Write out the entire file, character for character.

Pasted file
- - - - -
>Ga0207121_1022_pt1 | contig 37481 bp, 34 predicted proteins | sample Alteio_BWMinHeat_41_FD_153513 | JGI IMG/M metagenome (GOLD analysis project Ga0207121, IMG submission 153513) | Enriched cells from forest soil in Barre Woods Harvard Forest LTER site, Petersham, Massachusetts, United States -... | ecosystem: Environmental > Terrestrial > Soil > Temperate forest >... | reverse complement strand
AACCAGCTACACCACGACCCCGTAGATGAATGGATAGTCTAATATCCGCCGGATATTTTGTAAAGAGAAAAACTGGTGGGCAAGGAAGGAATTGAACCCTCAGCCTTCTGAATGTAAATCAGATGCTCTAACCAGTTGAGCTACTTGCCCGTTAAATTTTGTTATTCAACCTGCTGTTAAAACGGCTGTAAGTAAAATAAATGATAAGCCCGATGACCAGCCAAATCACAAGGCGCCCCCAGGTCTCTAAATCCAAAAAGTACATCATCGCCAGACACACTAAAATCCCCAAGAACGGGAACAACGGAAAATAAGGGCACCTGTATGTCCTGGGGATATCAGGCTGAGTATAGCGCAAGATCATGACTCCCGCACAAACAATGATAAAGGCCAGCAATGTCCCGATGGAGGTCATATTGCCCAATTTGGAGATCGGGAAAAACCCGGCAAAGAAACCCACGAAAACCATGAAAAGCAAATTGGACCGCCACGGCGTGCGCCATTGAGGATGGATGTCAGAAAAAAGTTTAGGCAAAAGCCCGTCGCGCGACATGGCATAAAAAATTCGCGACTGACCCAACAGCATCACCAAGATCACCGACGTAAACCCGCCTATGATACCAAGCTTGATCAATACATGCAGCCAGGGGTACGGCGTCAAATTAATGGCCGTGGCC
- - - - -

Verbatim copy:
>Ga0207121_1022_pt1 | contig 37481 bp, 34 predicted proteins | sample Alteio_BWMinHeat_41_FD_153513 | JGI IMG/M metagenome (GOLD analysis project Ga0207121, IMG submission 153513) | Enriched cells from forest soil in Barre Woods Harvard Forest LTER site, Petersham, Massachusetts, United States -... | ecosystem: Environmental > Terrestrial > Soil > Temperate forest >... | reverse complement strand
AACCAGCTACACCACGACCCCGTAGATGAATGGATAGTCTAATATCCGCCGGATATTTTGTAAAGAGAAAAACTGGTGGGCAAGGAAGGAATTGAACCCTCAGCCTTCTGAATGTAAATCAGATGCTCTAACCAGTTGAGCTACTTGCCCGTTAAATTTTGTTATTCAACCTGCTGTTAAAACGGCTGTAAGTAAAATAAATGATAAGCCCGATGACCAGCCAAATCACAAGGCGCCCCCAGGTCTCTAAATCCAAAAAGTACATCATCGCCAGACACACTAAAATCCCCAAGAACGGGAACAACGGAAAATAAGGGCACCTGTATGTCCTGGGGATATCAGGCTGAGTATAGCGCAAGATCATGACTCCCGCACAAACAATGATAAAGGCCAGCAATGTCCCGATGGAGGTCATATTGCCCAATTTGGAGATCGGGAAAAACCCGGCAAAGAAACCCACGAAAACCATGAAAAGCAAATTGGACCGCCACGGCGTGCGCCATTGAGGATGGATGTCAGAAAAAAGTTTAGGCAAAAGCCCGTCGCGCGACATGGCATAAAAAATTCGCGACTGACCCAACAGCATCACCAAGATCACCGACGTAAACCCGCCTATGATACCAAGCTTGATCAATACATGCAGCCAGGGGTACGGCGTCAAATTAATGGCCGTGGCC